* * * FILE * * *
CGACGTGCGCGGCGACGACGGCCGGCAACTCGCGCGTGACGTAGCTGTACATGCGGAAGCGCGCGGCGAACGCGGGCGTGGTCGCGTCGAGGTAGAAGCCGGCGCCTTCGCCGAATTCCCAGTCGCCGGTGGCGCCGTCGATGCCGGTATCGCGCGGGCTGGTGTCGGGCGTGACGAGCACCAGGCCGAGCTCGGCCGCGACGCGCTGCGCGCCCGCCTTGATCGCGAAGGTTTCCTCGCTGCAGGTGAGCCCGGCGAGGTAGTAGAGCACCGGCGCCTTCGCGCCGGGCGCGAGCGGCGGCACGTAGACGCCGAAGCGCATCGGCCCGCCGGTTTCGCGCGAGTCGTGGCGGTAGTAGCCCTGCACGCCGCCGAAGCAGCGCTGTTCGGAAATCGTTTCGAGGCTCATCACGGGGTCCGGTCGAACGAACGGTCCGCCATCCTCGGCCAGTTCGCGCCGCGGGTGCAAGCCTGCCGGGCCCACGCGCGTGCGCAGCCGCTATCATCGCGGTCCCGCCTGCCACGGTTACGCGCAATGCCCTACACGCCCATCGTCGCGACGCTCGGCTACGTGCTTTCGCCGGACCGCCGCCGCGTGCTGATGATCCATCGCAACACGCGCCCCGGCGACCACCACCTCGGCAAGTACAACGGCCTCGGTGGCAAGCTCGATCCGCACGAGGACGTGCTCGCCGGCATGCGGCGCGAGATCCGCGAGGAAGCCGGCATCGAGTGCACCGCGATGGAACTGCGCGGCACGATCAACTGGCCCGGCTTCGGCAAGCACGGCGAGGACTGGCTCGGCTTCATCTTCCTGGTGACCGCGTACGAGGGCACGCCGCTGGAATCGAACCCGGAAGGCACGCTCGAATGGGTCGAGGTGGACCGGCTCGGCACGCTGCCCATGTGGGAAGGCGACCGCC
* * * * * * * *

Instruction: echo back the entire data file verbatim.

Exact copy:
CGACGTGCGCGGCGACGACGGCCGGCAACTCGCGCGTGACGTAGCTGTACATGCGGAAGCGCGCGGCGAACGCGGGCGTGGTCGCGTCGAGGTAGAAGCCGGCGCCTTCGCCGAATTCCCAGTCGCCGGTGGCGCCGTCGATGCCGGTATCGCGCGGGCTGGTGTCGGGCGTGACGAGCACCAGGCCGAGCTCGGCCGCGACGCGCTGCGCGCCCGCCTTGATCGCGAAGGTTTCCTCGCTGCAGGTGAGCCCGGCGAGGTAGTAGAGCACCGGCGCCTTCGCGCCGGGCGCGAGCGGCGGCACGTAGACGCCGAAGCGCATCGGCCCGCCGGTTTCGCGCGAGTCGTGGCGGTAGTAGCCCTGCACGCCGCCGAAGCAGCGCTGTTCGGAAATCGTTTCGAGGCTCATCACGGGGTCCGGTCGAACGAACGGTCCGCCATCCTCGGCCAGTTCGCGCCGCGGGTGCAAGCCTGCCGGGCCCACGCGCGTGCGCAGCCGCTATCATCGCGGTCCCGCCTGCCACGGTTACGCGCAATGCCCTACACGCCCATCGTCGCGACGCTCGGCTACGTGCTTTCGCCGGACCGCCGCCGCGTGCTGATGATCCATCGCAACACGCGCCCCGGCGACCACCACCTCGGCAAGTACAACGGCCTCGGTGGCAAGCTCGATCCGCACGAGGACGTGCTCGCCGGCATGCGGCGCGAGATCCGCGAGGAAGCCGGCATCGAGTGCACCGCGATGGAACTGCGCGGCACGATCAACTGGCCCGGCTTCGGCAAGCACGGCGAGGACTGGCTCGGCTTCATCTTCCTGGTGACCGCGTACGAGGGCACGCCGCTGGAATCGAACCCGGAAGGCACGCTCGAATGGGTCGAGGTGGACCGGCTCGGCACGCTGCCCATGTGGGAAGGCGACCGCC